Maybe their handicap is invisible or they’re having a good day so perhaps I shouldn’t judge. Our Lord tells us to forgive others so we do so giving Him full praise for allowing Theresa to walk so far in so short a time.

After dropping off the groceries at the residence, Theresa told me she needed to pick up a few more supplies for a potluck BBQ she and another patient, Cory, were planning for Sunday.

This being our last weekend at CNS, Theresa’s original idea was to buy a Target gift card using a cash gift she’d received from a fellow church member back in Waikoloa. This gift card would be placed in a drawing for all of the rehab aides, Theresa’s way of thanking them for their kindness and support these past four months.

The aides were excited but word got around to CNS management and they let Theresa know it was against their rules to give gifts to the staff so instead, the idea for a potluck BBQ was born. Theresa intended to use the cash gift to buy food to treat the aides so off we went to Costco.

Rather than doing the predictable and just buying some pizzas, we decided on a tube steak-fest and returned with Costco’s famous hotdogs & Polish sausages, buns, salad ingredients and pies aplenty. The BBQ became a sensation and not only did the aides come by on their breaks but some patients had heard about Theresa’s potluck (Cory had dropped out due to the heat) and brought their own food to cook.

Unfortunately, most of them weren’t cleared to use the grill so yours truly was drafted to the position of grill master this day. Too bad I didn’t have my chef uniform handy as it would have saved my shirt from all of the grease splatter and some of the heat.

On the positive side (and there’s always a silver lining if you look hard enough) I learned that when it’s 108F (42C) in the shade, BBQ meat cooks really fast even when the burners are on low. After three hours of hotline duty, everyone’s food was cooked and there was lots of leftovers to take away.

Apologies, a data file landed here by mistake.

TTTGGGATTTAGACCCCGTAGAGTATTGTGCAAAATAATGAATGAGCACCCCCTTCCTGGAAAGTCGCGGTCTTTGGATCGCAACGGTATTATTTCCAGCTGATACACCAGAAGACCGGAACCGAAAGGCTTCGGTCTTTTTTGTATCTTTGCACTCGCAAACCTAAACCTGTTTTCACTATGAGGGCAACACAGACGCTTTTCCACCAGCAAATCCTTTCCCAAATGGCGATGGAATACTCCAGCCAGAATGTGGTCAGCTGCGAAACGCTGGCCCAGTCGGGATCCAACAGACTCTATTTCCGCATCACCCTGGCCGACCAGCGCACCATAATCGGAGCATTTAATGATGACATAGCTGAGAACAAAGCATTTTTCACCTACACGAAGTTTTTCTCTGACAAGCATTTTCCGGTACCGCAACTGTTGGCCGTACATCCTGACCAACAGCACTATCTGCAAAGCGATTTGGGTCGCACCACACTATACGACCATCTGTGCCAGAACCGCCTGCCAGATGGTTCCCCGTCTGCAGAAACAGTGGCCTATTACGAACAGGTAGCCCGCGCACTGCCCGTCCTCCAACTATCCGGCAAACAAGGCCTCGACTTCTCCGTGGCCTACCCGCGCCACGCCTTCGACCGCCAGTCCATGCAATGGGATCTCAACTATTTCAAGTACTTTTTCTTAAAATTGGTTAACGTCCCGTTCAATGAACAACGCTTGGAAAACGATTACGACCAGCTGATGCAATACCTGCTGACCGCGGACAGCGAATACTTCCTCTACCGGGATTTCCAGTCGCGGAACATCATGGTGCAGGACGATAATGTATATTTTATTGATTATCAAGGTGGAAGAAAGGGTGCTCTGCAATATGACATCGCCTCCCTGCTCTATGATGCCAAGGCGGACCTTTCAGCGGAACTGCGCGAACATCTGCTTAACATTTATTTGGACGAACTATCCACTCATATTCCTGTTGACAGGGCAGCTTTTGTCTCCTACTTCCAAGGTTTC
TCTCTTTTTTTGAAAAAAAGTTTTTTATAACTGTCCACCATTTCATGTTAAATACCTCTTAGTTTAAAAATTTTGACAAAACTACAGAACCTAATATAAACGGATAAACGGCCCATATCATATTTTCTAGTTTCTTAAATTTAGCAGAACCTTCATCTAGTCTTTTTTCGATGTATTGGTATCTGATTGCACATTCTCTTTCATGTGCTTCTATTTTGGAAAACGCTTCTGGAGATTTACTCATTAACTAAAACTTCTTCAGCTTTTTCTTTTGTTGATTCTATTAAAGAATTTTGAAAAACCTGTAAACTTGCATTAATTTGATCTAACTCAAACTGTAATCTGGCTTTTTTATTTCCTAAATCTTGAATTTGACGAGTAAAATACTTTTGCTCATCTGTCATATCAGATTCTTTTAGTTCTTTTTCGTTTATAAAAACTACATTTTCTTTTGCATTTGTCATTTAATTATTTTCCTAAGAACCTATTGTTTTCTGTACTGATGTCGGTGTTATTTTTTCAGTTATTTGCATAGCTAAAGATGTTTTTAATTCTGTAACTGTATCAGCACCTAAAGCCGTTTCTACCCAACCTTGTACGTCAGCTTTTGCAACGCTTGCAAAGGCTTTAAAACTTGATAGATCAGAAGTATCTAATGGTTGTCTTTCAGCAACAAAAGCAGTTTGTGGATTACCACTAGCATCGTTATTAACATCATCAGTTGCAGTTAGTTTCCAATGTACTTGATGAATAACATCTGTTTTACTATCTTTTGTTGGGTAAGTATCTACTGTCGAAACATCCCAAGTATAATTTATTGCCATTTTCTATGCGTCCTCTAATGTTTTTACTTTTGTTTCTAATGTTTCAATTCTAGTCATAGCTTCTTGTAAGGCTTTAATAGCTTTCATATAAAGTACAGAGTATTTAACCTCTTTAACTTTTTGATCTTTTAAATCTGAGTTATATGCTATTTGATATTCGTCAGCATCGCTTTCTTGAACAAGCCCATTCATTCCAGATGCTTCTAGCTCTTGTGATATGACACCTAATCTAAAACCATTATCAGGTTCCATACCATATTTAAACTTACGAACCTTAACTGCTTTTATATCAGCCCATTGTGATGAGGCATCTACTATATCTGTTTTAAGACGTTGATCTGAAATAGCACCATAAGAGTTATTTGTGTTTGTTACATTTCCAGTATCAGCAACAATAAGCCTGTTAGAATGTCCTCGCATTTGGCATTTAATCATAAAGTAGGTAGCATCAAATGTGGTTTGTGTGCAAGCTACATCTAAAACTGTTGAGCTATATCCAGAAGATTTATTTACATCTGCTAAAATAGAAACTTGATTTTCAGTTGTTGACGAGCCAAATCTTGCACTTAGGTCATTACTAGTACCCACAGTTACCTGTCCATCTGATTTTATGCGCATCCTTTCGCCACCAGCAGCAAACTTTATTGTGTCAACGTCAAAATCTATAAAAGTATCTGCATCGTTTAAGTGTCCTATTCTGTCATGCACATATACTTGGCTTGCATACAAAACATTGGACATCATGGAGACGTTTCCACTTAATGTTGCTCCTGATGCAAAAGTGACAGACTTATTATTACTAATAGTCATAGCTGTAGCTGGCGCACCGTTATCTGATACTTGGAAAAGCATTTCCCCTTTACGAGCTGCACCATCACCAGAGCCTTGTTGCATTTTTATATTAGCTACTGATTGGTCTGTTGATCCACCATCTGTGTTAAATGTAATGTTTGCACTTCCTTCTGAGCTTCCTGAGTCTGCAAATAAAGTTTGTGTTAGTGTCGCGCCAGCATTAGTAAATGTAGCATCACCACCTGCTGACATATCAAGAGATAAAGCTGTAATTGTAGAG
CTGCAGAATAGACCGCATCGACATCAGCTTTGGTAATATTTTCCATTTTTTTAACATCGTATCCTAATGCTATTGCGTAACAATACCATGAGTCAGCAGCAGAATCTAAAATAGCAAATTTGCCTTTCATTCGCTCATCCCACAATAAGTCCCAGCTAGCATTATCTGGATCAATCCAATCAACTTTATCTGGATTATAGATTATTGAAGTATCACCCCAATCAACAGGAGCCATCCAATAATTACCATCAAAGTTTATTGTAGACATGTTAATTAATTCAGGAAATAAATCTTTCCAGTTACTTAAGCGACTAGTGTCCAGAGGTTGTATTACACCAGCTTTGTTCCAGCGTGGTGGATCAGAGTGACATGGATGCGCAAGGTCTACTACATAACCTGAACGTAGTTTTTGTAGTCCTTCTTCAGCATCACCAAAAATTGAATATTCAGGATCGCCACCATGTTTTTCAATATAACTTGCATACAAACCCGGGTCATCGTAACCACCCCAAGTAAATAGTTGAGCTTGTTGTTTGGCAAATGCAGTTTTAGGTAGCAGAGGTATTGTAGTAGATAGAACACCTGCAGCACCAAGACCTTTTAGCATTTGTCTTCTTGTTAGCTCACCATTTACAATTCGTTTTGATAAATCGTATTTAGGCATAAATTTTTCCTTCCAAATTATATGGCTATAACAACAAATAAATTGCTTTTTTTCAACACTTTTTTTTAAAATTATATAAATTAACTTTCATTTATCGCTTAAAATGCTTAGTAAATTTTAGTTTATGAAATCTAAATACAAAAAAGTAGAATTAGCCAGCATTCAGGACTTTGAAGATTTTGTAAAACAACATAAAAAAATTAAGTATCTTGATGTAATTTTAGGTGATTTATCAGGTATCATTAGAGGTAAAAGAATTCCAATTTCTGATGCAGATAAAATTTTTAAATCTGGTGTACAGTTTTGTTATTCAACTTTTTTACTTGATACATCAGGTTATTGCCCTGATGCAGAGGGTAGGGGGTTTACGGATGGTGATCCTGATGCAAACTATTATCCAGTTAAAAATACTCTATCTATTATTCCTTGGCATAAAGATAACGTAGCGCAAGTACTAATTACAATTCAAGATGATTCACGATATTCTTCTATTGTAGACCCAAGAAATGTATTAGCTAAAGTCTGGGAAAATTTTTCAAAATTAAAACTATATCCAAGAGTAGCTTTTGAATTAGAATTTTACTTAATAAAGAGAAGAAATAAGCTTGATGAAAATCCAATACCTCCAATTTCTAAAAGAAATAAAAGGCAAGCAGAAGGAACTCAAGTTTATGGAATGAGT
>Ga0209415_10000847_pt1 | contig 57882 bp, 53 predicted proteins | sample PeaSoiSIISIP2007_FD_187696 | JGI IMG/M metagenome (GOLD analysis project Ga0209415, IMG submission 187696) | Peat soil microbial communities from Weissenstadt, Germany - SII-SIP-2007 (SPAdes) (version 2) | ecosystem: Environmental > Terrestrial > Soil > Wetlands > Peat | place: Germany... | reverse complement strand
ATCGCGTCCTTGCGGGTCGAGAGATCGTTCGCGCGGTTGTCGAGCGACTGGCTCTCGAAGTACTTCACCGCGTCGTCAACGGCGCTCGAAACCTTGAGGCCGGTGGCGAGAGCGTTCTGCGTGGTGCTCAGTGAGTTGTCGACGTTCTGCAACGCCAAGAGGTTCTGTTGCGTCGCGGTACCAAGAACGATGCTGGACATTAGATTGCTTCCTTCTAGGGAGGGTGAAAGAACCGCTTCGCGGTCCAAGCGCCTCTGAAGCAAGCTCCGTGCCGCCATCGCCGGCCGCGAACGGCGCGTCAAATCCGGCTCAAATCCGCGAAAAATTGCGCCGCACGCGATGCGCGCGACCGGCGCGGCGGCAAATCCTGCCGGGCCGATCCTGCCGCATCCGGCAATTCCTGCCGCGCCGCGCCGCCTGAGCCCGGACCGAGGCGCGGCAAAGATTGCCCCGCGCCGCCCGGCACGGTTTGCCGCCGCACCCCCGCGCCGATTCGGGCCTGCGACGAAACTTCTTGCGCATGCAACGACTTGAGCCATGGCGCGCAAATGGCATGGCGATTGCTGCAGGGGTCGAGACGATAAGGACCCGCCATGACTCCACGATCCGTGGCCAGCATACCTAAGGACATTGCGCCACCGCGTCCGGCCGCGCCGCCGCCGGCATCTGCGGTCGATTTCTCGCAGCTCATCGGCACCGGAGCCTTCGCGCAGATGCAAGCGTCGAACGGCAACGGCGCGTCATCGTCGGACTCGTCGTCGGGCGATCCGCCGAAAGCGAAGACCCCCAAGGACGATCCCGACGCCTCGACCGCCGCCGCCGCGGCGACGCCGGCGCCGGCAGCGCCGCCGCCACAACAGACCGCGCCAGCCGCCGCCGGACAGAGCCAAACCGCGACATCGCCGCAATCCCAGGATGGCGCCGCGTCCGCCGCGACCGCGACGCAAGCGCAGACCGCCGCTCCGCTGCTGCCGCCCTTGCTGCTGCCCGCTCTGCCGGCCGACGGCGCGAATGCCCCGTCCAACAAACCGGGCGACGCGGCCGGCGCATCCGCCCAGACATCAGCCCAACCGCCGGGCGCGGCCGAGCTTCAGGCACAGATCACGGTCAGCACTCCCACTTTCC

One of the aides thanked me profusely and said this was the first time she could ever recall a patient hosting an event for the staff. As Theresa’s colleagues from her clinic in Wisconsin will attest, she plans wonderful parties (including her own farewell luau) and I am truly thankful to our Heavenly Father that Theresa has not lost this gift.

What would be Theresa’s last week at the CNS clinic started with the usual therapies of PT where she was challenged with speedwalking, sidestepping, stairs, and getting up off the floor; CR where Theresa read passages from Ivanhoe and then answered questions; and OT where Theresa made a salad and minestrone soup for 30 using a knock-off Olive Garden recipe downloaded from the net.

That she was able to plan and execute that meal in the allotted time, and make it delicious to boot, means she has a bright future on Master Chef if her career in medicine doesn’t work out.

The next day, Nancy, one of the homecare providers that our Lord has graced us with, arrived at the clinic for three days of intensive training to learn Theresa’s therapy routine at CNS and to support her back home. The therapists were excited to meet Nancy and devoted a good deal of time showing her how they train and encourage Theresa to succeed.

The PT also noticed Theresa is rolling her right ankle (the one that was operated on twice) on uneven terrain so a last-minute visit to an orthotics specialist led to a wedge under the heel and a removable ankle splint for improved stability.

With much of these fine tunings and followup appointments out of the way, we could look forward to a relaxing couple of days before heading out.

It continues to amaze and endear us that all has gone so well with Theresa’s healing journey and for that we offer praise to our Lord.

To be continued next week….


(For coverage of Wang’s homecoming, visit:… )